The hand of fate – or at least the hand of Shawn Milke – is the reason the rock band Alesana is based in Raleigh.
A decade ago, Milke, the leader of Alesana, felt it was time to move the band from Baltimore. So he threw a dart at a map of the United States, with the band agreeing to move to wherever the dart landed. It pierced the middle of North Carolina.
“I was thinking about places we knew of in North Carolina and we played Raleigh before and really liked the city,” Milke says while calling from his North Raleigh home. “I love North Raleigh.”
The vocalist-guitarist loves Raleigh so much he formed his own label and recording studio in the heart of downtown. Milke’s Adelaide Recording Studios opened in 2013. Alesana, which is one of the most successful rock bands in the state, had to leave Epitaph Records, but the label’s CEO/punk icon Brett Gurewitz let the group out of their deal.
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“He completely understood,” Milke said. “And I’ve never been happier.”
When Milke isn’t signing bands to his burgeoning label, the Philadelphia native is writing material for the band’s compelling concept albums. Give Milke and band mates – vocalist Dennis Lee, guitarists Patrick Thompson and Jake Campbell, bassist Shane Crump and drummer Jeremy Bryan – credit for creating imaginative tales buoyed by soaring melodies.
“We tell stories,” Milke says. “Not many bands make concept albums anymore. Each album is inspired by an author or work of literature.”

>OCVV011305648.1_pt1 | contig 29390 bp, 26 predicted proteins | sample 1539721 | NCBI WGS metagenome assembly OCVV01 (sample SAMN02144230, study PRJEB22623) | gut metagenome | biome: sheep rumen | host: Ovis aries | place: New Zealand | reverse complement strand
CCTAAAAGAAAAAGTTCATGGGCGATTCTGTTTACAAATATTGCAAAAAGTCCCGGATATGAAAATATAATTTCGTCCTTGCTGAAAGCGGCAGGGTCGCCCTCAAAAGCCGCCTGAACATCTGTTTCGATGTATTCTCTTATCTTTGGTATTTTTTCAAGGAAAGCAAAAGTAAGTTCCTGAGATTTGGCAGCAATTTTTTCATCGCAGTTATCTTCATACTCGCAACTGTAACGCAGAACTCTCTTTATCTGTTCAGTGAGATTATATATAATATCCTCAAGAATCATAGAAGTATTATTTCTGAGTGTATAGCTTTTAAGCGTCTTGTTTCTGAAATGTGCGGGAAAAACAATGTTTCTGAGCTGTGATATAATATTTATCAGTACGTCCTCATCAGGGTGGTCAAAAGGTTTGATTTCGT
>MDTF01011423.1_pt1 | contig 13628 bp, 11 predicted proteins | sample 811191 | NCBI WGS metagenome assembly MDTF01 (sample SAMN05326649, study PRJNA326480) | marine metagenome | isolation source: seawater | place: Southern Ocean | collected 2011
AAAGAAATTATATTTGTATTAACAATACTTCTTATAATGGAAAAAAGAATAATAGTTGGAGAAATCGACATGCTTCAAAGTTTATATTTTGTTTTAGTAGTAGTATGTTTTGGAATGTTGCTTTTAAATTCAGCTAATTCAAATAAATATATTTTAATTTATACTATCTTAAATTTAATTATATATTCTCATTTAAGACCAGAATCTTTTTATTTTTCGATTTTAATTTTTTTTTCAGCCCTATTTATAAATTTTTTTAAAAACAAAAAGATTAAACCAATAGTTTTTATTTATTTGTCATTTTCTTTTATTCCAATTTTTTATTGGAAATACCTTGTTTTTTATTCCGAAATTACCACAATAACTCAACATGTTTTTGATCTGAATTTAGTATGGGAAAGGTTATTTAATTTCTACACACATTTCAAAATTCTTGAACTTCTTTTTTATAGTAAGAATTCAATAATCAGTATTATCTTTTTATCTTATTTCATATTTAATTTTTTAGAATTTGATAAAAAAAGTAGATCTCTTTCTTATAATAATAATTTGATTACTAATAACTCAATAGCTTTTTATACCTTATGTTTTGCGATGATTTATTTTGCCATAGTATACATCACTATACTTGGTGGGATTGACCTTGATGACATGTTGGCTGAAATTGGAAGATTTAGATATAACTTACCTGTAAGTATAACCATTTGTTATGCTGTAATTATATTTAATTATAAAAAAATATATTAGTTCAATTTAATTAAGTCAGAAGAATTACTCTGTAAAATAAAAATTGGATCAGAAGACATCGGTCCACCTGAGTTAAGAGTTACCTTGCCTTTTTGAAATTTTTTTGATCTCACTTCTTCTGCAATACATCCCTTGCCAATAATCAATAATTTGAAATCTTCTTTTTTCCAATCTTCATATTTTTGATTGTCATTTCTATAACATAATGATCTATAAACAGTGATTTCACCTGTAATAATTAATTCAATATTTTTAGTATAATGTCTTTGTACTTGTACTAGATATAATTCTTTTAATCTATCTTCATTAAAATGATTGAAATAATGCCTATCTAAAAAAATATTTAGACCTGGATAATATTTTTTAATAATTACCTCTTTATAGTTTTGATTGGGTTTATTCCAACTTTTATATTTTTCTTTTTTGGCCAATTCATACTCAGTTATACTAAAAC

2010’s “The Emptiness” was based on Edgar Allan Poe’s “Annabel Lee.” 2011’s “A Place Where the Sun is Silent” was inspired by Dante Alighieri’s “Inferno.” The concept albums are heavy, provocative and at times, riveting.
“We’re going to finish off our trilogy with our next album,” Milke said. “Those albums were set in a specific place and the final part of this project will be a science fiction work. Maybe some time travel. The first part of the trilogy takes place in the 19th century and the second part is really abstract. You don’t know where you are.”
Alesana, which will play Wednesday at the Southland Ballroom, doesn’t pay attention to trends. The act operates in a vacuum, so odds are that Alesana will never truly break in a major fashion – but that’s fine with Milke.
“I accept that,” Milke said. “We have incredibly loyal fans. We have a cult that really loves our music and enables us to continue doing what we do. I consider ourselves to truly be a success.”
Milke is indeed in an enviable position. He makes music on his own terms and signs bands he likes to his label.
“That’s how I’m most comfortable,” Milke says. “I love this. I get to sign bands I believe in and mentor them. I’m doing it all in Raleigh.”
He could have been doing it all in North Dakota if the dart was released from another arm slot.
“I don’t even want to think about what it would have been like if the dart landed elsewhere,” Milke says. “All I know is that I’m happy the business is in downtown Raleigh and we get to make music and tour the country and see our fans, who are so enthusiastic.”